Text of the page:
There’s something about us weightlifters. Most of us will look at several lifters and dissect what we consider to be optimal technique. Some of us prefer the Chinese way of lifting – smooth, precise and elegant. Some of us, perhaps the more aggressive, stomp and powerful movements of the Russians and North Koreans. Whatever your preference, there is no doubt in my mind that we all appreciate amazing technique when we see it (like damn, look at that extension!), whatever country it may have originated from.
I have been weightlifting for 5 years having started at 18. During this time I’ve been lucky enough to visit a Chinese weightlifting school twice, learning things along the way that I hope to share with other recreational lifters. If you are a weightlifter, strength sports enthusiast or just a recreational gym-goer, I’m sure there’s something in this article that you can use for your training goals!
During my stay in China, I learnt and stayed with Coach Pang. Coach Pang was part of the Olympic Squad in his time, selected as one of the top 3 in the 62kg weightclass. He was in direct competition with Shi Zhi Yong as the 62kg Olympic represent. He boasts a 140 snatch and 180 clean and jerk (a WR at the time), a 240kg back squat, 220kg front squat and a 200kg clean. He currently coaches youths from 12-18 in a sports school in China’s south. As a coach he is brutally honest with his assessment (he laughed when I said my best snatch was 75kg), attentive and hands on. His weightlifting IQ is what you’d expect from an Olympic level lifter. In this article I’ll share with you the three best concepts he taught me that have helped in my training.
1. Strength Trumps All
Surprise! Despite stories of technique being drilled into the kids from quite an early age (more on that later), the most important part of weightlifting from Coach Pang’s point of view is absolute strength. In his words he says ‘Technique is important, but no point if you haven’t got the strength for it. If you have strength but lesser technique that’s fine, but if you have technique but no strength than what’s the point? It’s called weightlifting for a reason.’ He commented that no matter what weight class you’re in, you have to have at least a 200kg back squat if you want to be a good weightlifter (speaking about males).
To train strength, Coach Pang recommends alternating between the back and front squat 3x a week. There is no planning – simply hit a daily max and go back down to 85-90% for 6-10 sets of 3. It is grueling but it works. I saw 15 year olds routinely front squat 150-160kg with relative ease. This same concept applies to pulling.
2. Technique is Individual
Coach Pang believes that every athlete has their own, individual technique that is most suitable for them. When I asked him about hip cleaning, or high thigh cleaning, hip brushing and hip bashing, his response was unsurprisingly philosophical. ‘Use whatever is your greatest strength.’ He says however, ideally the best weightlifters are able to use everything. Calves, quads, hips, lower back, upper back (yes, this is involved in the pulling motion), traps, arms can ALL be used to propel the barbell upwards to complete the lift. ‘It’s not just about the legs. Weightlifting is using all the strength in your body. All of it.’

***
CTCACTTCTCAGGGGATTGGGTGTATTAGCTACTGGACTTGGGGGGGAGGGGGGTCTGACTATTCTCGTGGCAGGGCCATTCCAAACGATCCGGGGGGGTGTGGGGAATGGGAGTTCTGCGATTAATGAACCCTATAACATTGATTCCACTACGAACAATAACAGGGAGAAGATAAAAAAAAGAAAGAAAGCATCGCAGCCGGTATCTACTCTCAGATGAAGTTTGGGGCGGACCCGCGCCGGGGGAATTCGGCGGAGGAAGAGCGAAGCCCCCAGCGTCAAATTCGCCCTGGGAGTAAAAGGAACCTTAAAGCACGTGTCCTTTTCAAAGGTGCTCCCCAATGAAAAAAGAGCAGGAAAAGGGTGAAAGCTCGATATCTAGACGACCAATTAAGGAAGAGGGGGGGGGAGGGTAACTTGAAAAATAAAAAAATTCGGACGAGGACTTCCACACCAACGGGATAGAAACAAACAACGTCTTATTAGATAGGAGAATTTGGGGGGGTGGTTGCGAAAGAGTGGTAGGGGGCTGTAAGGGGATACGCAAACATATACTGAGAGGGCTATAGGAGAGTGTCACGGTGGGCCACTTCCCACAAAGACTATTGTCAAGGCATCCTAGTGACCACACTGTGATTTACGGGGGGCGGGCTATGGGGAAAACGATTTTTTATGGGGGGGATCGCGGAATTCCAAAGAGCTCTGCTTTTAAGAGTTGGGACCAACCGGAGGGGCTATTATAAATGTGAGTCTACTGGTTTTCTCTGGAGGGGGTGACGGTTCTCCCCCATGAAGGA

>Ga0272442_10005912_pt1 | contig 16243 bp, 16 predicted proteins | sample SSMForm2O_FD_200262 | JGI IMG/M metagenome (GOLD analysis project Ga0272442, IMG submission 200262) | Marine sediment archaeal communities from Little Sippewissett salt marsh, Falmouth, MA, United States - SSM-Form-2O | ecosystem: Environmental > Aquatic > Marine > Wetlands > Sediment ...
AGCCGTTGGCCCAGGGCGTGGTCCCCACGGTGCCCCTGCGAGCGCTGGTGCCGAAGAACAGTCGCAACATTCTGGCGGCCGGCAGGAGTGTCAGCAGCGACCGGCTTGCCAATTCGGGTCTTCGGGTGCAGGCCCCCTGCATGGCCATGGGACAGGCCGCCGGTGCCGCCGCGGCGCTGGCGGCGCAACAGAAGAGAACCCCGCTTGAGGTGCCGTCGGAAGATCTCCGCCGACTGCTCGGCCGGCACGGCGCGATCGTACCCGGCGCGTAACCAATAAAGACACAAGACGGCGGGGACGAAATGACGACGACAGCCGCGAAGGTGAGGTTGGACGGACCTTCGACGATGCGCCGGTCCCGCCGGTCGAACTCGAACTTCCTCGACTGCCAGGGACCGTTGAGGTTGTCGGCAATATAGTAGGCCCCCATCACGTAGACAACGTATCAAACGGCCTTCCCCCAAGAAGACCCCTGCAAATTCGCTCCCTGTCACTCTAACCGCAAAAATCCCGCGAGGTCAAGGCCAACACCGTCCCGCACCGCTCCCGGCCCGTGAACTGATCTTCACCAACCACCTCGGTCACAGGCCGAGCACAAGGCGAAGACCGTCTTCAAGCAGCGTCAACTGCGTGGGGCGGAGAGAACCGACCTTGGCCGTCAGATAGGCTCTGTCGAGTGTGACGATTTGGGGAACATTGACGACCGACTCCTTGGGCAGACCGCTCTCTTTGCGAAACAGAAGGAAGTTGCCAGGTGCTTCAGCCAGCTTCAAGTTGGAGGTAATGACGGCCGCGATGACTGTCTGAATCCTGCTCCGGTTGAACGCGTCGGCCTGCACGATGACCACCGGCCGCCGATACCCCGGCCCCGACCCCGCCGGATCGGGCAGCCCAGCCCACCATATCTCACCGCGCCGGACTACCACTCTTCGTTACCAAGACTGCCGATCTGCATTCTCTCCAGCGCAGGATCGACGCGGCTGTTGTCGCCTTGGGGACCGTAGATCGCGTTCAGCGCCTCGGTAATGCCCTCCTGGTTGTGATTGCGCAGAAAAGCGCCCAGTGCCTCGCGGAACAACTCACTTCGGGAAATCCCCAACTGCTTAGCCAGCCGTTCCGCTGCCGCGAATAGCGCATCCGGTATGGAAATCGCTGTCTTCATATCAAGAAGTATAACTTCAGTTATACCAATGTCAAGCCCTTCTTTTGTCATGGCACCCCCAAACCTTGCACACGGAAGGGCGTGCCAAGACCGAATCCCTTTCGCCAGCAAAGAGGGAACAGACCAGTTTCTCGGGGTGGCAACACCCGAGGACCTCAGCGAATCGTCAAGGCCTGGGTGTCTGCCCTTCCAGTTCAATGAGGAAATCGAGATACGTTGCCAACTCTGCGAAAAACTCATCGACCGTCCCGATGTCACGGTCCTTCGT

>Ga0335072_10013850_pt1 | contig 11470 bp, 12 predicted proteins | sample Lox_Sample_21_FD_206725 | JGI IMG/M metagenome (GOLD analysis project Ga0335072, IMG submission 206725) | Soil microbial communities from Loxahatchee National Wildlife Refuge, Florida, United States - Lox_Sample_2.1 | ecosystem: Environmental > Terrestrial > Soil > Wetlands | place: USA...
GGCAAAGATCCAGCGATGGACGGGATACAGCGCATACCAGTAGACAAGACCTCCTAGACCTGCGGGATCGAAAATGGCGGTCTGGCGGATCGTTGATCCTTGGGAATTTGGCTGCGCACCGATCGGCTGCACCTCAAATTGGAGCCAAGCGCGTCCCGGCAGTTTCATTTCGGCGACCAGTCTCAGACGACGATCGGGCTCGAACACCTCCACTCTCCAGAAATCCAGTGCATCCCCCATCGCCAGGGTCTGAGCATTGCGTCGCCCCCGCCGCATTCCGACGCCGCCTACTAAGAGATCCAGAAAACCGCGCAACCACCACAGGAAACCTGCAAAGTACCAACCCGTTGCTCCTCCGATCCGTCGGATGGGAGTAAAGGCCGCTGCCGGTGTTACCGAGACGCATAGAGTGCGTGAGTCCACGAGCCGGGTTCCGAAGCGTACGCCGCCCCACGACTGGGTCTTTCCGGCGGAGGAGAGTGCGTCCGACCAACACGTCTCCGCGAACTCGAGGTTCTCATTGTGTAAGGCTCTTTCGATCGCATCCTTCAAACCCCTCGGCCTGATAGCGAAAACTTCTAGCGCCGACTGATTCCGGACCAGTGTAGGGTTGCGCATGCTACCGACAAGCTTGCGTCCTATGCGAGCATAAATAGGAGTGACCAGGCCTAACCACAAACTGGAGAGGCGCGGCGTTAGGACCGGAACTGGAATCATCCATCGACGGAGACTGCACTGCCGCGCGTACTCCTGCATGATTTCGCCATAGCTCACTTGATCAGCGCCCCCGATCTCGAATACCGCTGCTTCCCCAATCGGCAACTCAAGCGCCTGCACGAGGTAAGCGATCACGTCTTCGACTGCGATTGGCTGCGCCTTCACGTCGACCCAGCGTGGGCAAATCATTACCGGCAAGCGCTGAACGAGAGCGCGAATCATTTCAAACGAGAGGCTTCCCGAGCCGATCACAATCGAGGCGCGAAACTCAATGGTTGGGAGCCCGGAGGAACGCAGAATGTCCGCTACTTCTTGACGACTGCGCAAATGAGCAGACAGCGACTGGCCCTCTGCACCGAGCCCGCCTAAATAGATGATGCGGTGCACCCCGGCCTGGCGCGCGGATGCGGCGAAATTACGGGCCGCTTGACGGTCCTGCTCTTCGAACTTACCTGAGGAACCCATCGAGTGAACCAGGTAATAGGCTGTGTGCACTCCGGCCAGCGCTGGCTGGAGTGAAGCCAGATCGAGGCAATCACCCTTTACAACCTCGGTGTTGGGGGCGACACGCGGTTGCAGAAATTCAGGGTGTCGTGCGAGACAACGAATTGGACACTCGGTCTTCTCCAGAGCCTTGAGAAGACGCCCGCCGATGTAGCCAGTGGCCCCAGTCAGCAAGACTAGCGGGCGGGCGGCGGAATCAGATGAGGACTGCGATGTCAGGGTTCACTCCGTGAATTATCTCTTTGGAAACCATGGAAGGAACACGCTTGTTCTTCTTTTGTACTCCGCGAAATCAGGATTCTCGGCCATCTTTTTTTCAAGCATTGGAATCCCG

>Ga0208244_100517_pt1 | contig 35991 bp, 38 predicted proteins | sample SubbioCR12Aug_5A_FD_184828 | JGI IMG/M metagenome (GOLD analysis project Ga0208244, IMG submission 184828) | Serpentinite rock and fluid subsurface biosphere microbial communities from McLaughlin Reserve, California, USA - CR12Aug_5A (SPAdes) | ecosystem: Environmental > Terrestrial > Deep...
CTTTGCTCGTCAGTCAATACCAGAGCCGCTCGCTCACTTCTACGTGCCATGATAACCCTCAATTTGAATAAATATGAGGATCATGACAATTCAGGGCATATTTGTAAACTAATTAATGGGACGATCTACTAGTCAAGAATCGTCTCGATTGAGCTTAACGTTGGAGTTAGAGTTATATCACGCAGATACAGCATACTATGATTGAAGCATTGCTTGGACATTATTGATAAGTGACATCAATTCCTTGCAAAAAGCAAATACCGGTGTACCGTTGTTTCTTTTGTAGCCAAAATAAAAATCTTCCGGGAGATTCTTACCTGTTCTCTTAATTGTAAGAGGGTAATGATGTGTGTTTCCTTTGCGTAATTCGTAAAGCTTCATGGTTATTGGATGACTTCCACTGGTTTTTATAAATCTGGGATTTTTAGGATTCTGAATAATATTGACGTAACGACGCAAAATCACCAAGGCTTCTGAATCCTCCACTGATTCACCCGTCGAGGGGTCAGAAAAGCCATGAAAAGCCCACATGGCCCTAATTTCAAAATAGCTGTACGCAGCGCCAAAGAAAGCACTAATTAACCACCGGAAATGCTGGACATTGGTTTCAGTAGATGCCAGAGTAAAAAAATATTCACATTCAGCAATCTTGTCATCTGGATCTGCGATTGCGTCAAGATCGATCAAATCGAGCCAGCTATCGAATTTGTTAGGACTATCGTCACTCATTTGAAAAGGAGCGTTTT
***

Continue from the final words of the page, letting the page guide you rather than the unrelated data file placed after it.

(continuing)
To develop his lifter’s technique, he’ll have them practice in front of a mirror for 30 minutes at the end of each session. The focus is to play with the bar. Snatch with a hip hinge, snatch with a tall chest, he doesn’t care. Just play. Whatever you feel is easiest, most comfortable and ‘relaxed,’ is your ideal technique. Play.
3. Feeling the Movement
Continuing on with the philosophical talk, Coach Pang believes that you must feel the movement. The best weightlifters can lift off feeling. To illustrate my point, have you ever performed a snatch or clean and jerk from start to finish that just happened the moment you began off the floor? You don’t really know what happened but it felt smooth, controlled and precise. This is what his lifters train, except they are able to replicate this feeling on a daily basis.
How do you coach this? This is where it gets tricky – in China they use a lot of manual guidance (physically pushing and pulling you into positions). They quite literally ‘give’ the feeling to you. But, if you mainly train by yourself like me, then you might have to record lots of your sets, analyse your mistakes, then grab an empty bar and practice. Focus on simple cues, no more than 2 from start to finish. For example, the cue I use is ‘bar to hip’ and ‘deng tui’ (which as I understand it means PUNCH YOUR TOES!).
This was just a small glimpse of what I learnt about Chinese weightlifting, but three of the most helpful concepts I’ve applied to my own training. In summary:
- You must be strong for weightlifting.
- Develop your own technique. Spend time in front of a mirror and play.
- Feel your movements. Remember that feeling. Repeat.
In future posts I will explore the technical aspects of the lifts themselves, namely the snatch, clean and jerk, squat variations, ‘fa li la’ (popularized as the panda pull), pulls and preferred bodybuilding methods.